Growing up, he was called Johnny. Spend an afternoon with his cousins and you will know that Johnny was a joker, who loved to have fun. 

Some of Johnny’s many cousins…

One memorable story, I am often told is when Johnny would pull all the kids around in a blanket throughout the house. I know this was great fun,because he continued this tradition with his children- even pulling us down the stairs! I remember screaming along with my sister and brother as my dad yanked us through the hallways of our house. It’s great fun and if you’ve never tried it, I highly recommend you do it right away!

At some point, this fellow met my mom (a pretty wonderful lady) and they decided to get married- lucky for me and my kids and Johnny became Mr. J. 

Johnny and Valerie circa 1980 something 

Mr. J was a neighborhood favorite. Kids coming to the door to see if Mr. J could come out and play was just as likely to occur as them coming to see if I or my sibblings could come out to play. During the summer months, he could often be seen throwing kids into the backyard pool. 

If you were lucky, you caught him eating watermelon or crabs- because he was always willing to share that deliciousness with you. 

Summer evenings were reserved for trips to Carl’s Ice Cream (you may recall me telling you that this is a mandatory bucket list item) with friends and days were packed car rides to Kings Dominion- whatever it was, it was always fun with Mr. J.

When the rains came and the weather was bad, Mr. J could be found playing an involved and seemingly unending game of Monopoly (probably where my healthy affection for board games stems from) or Tetris on Nintendo (where my sister’s video addiction probably began)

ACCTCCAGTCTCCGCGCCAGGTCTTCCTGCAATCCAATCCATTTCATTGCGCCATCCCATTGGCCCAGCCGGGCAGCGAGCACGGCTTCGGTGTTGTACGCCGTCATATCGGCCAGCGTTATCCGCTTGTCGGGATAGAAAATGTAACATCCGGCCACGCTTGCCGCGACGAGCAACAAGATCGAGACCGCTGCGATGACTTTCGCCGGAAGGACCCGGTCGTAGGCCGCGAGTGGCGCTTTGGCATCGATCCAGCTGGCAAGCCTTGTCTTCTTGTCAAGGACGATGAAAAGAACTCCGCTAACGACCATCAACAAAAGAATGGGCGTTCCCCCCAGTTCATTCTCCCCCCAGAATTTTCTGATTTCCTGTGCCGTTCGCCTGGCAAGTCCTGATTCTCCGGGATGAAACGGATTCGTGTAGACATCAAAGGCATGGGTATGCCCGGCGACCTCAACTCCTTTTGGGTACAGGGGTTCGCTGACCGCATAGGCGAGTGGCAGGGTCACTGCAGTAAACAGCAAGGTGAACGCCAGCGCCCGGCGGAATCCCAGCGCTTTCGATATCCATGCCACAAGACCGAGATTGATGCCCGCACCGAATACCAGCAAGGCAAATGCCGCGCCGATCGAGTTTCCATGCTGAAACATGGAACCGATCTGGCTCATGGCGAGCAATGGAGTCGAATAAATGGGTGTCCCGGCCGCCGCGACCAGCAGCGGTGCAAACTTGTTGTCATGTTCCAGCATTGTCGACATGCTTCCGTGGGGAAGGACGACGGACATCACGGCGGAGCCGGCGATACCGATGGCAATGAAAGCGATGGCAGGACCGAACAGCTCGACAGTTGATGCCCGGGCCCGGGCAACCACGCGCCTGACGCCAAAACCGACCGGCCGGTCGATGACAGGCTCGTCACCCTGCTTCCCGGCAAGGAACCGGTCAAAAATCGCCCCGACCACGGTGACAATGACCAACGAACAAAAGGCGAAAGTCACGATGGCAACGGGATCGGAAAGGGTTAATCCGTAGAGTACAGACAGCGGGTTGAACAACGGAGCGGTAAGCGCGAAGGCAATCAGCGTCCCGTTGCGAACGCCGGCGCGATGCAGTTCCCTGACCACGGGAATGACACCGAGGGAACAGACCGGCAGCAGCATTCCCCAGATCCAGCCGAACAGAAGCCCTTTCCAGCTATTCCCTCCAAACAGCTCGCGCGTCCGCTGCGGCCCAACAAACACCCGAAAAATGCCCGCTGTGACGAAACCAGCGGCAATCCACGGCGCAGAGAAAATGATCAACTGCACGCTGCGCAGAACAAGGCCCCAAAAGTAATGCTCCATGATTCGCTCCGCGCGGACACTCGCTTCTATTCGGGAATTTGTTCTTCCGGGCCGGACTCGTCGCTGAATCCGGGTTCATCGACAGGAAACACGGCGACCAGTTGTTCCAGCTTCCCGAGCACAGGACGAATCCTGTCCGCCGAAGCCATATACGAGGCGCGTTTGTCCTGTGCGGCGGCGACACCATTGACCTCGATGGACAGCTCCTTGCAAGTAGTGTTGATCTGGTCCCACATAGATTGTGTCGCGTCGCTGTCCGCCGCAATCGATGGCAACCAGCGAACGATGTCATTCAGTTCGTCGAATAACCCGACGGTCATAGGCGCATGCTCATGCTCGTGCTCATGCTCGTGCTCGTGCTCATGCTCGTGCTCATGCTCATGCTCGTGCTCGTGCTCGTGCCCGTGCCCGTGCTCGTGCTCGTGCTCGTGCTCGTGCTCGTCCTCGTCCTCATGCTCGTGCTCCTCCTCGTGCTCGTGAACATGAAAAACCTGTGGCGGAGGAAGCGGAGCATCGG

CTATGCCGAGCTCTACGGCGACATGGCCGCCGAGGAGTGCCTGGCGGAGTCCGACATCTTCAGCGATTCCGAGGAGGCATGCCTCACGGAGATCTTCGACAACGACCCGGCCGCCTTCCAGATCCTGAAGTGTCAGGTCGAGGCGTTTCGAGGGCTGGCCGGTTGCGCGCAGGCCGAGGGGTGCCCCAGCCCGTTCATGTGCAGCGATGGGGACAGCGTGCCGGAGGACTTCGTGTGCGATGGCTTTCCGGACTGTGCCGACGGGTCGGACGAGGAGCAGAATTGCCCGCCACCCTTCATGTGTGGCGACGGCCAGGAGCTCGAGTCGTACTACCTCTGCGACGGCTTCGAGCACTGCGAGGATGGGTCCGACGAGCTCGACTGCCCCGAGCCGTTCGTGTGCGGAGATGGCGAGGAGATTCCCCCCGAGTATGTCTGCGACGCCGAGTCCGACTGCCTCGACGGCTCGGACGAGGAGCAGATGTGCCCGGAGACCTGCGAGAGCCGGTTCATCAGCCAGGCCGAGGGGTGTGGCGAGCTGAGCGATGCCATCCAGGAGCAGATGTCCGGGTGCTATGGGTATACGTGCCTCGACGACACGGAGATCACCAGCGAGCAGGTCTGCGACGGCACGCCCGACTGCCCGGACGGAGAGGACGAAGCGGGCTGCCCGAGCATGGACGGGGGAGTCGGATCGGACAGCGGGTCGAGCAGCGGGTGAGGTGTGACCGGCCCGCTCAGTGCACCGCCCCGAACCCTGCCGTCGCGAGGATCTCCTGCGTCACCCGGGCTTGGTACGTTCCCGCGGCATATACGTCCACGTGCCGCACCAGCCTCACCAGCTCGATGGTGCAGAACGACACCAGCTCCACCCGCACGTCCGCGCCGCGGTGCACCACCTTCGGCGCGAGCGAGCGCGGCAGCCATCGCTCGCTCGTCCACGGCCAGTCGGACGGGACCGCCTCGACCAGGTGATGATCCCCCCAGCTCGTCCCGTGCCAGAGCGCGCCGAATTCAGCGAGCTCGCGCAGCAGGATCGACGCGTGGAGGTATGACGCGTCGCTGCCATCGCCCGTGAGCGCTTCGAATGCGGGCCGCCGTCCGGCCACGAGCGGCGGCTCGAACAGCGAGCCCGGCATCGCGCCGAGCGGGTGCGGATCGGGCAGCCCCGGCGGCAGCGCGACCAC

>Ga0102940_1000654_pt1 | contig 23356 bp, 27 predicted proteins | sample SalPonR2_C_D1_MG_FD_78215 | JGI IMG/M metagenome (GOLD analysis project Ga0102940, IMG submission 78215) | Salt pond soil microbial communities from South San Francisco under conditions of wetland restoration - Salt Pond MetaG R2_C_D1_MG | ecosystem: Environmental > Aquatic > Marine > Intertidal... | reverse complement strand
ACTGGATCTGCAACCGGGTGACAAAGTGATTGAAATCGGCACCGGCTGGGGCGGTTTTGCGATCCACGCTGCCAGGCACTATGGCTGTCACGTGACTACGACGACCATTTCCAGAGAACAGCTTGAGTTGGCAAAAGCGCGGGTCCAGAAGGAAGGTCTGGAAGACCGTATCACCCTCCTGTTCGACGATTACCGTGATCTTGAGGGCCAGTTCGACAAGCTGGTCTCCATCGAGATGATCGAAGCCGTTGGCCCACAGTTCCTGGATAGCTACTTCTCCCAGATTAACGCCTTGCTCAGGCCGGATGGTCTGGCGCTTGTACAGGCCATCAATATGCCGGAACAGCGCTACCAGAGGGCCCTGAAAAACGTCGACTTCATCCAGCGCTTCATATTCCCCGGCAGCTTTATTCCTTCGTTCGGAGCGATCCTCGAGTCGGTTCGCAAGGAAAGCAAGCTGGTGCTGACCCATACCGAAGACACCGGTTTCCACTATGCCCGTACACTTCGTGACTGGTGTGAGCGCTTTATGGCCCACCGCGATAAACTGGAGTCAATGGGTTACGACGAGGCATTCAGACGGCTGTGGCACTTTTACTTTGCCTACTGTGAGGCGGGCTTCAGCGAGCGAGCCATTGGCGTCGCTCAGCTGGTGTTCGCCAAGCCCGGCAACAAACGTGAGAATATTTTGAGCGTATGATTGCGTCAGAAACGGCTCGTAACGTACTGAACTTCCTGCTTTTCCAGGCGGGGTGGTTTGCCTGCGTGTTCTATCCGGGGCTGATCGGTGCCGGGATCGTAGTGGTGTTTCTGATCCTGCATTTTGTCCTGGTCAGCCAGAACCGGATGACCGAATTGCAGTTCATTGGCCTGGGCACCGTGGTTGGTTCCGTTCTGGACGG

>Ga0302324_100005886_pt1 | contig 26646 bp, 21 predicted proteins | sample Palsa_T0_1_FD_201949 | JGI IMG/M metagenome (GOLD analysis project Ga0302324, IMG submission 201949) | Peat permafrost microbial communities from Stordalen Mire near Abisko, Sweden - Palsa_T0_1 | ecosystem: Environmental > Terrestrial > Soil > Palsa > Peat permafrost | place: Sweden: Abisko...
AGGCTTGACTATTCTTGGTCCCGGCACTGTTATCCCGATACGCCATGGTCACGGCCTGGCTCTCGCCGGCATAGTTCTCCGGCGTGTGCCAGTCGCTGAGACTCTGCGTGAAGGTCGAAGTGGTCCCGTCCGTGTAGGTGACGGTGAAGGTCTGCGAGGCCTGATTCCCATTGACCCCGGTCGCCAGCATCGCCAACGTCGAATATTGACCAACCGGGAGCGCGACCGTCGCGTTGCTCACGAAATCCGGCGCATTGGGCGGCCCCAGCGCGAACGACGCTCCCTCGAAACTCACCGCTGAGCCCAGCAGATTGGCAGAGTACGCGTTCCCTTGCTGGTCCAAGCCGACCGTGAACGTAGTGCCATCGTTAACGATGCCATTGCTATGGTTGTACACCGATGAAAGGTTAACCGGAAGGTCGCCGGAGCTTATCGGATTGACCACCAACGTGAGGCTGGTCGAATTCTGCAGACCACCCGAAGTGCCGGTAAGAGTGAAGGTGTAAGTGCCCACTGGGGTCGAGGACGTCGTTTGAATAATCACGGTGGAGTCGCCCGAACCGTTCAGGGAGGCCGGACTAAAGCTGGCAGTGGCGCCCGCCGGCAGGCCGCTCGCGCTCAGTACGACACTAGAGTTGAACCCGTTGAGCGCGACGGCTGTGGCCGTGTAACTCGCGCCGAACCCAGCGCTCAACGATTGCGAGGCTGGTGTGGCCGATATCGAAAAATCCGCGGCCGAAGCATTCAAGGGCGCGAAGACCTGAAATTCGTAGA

Sundays after church, Johnny would claim the most comfortable spot on Nana’s floor, where he would either be cheering on his beloved Redskins (nothing I could do about that- much as I tried), playing Gin Rummy with Grandaddy and my Uncle Bruce or sleeping- especially if he had just finished eating Nana’s good home cookin’!

As you can see, a lot happened in the dash. More than is written here and that I will ever remember. Which is why I do what I do- to celebrate everything that happened between the numbers on either end of the dash.

As much as I enjoy talking to the dead- I encourage you to spend some time with the living and create some memories that others will enjoy celebrating some day. 

I love it when you click the like button and share, share, share! Don’t forget to leave a comment and tell me what you’re doing with your dash! I can’t wait to hear all about the memories you’re making and the fun you’re having while you’re doing it!

The Other Side of the Door